7) Among His Many Famous Fans, None Are More Devoted Than Kim Kardashian and Kanye West

Givenchy has been the go-to brand for Kimye throughout Tisci’s tenure, and the couple has tapped the designer for big style moments throughout their relationship. In 2013, the year Tisci co-chaired the Met Gala, a pregnant Kardashian famously attended for the first time in a much-debated Givenchy gown that covered her in a floral print from neck to fingertips (except, of course, for a thigh-high slit). West had his own controversial Givenchy moment six months earlier, when he donned a pleated leather skirt and matching pants for a benefit concert in New York City. And the lovebirds returned to Tisci for their wedding day in 2014: West wore a Givenchy tux and Kardashian wore a custom long-sleeved lace gown. (Their daughter, North, matched mom.)

CreditDina Litovsky

8) He Paid Moving Tribute to Sept. 11

In 2015, Tisci broke from tradition, opting to show his women’s spring/summer 2016 collection not in Paris, but in New York on the anniversary of 9/11. He staged the show outside on Pier 26, in the shadow of the Freedom Tower, and worked with the artist Marina Abramovic on the staging (silent performers stood atop pillars on an austere set) to pay respectful tribute. The collection featured only white and black — and as Vanessa Friedman wrote at the time, the show demonstrated “the power of fashion to reflect history and shared experience; to weave it, literally, into the garments we all wear; and to find beauty in its future — six months hence, and beyond.”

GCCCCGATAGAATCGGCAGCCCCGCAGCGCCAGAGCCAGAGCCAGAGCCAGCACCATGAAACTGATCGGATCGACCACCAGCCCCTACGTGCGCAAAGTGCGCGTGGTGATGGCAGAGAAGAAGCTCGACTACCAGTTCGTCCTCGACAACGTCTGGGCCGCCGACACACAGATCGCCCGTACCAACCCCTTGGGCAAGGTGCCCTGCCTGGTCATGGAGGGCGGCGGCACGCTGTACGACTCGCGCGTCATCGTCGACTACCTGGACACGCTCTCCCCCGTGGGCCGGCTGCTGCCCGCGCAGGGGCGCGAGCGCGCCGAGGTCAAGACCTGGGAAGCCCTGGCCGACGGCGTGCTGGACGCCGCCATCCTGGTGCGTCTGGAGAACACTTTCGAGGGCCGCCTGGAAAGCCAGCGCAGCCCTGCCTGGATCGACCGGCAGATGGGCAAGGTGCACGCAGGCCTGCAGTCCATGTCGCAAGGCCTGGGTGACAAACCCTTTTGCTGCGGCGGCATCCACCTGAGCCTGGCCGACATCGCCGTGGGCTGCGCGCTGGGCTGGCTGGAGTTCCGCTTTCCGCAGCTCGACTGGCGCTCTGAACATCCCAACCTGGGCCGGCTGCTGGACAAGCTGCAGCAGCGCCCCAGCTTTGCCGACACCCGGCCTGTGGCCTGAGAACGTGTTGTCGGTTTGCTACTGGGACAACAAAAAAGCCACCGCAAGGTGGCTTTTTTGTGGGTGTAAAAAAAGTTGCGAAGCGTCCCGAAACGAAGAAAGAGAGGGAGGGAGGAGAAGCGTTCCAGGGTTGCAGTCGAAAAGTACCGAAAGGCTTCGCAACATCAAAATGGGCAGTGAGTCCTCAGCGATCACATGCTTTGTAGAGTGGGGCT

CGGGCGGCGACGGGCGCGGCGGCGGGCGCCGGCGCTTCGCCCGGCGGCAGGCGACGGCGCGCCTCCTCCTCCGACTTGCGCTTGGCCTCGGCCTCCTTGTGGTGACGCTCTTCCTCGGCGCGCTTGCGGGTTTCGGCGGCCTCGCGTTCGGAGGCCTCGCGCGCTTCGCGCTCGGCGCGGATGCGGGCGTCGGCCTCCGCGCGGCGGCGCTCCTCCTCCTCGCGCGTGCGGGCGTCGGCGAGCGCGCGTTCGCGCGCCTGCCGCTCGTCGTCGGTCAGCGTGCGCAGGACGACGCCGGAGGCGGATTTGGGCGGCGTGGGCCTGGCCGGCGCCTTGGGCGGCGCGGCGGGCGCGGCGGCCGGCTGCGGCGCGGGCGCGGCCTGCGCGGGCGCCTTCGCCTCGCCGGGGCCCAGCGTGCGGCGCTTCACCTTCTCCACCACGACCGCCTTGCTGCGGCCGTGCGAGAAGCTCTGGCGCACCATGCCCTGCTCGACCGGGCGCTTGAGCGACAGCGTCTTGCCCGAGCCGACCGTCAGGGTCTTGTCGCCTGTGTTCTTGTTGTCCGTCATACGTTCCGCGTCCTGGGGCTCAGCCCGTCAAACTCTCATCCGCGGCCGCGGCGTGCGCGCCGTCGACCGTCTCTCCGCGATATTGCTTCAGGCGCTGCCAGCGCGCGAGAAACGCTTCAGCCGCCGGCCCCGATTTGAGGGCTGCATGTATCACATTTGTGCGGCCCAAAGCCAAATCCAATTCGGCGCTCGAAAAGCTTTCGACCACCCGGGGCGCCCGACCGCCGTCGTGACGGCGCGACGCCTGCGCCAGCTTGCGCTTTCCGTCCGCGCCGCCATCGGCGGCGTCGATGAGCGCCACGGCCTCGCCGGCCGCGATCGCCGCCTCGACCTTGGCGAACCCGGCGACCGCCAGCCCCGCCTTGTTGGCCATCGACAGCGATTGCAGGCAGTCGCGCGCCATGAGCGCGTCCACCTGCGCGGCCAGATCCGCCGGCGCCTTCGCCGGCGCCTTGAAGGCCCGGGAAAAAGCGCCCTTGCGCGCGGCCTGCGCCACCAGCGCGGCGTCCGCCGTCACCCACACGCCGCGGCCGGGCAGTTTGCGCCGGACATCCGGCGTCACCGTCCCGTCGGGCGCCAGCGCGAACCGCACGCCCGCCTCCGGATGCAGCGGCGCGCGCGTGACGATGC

Left: Tisci and Marina Abramovic. Right: Jay-Z and Kanye West’s ‘Watch the Throne’ album artwork.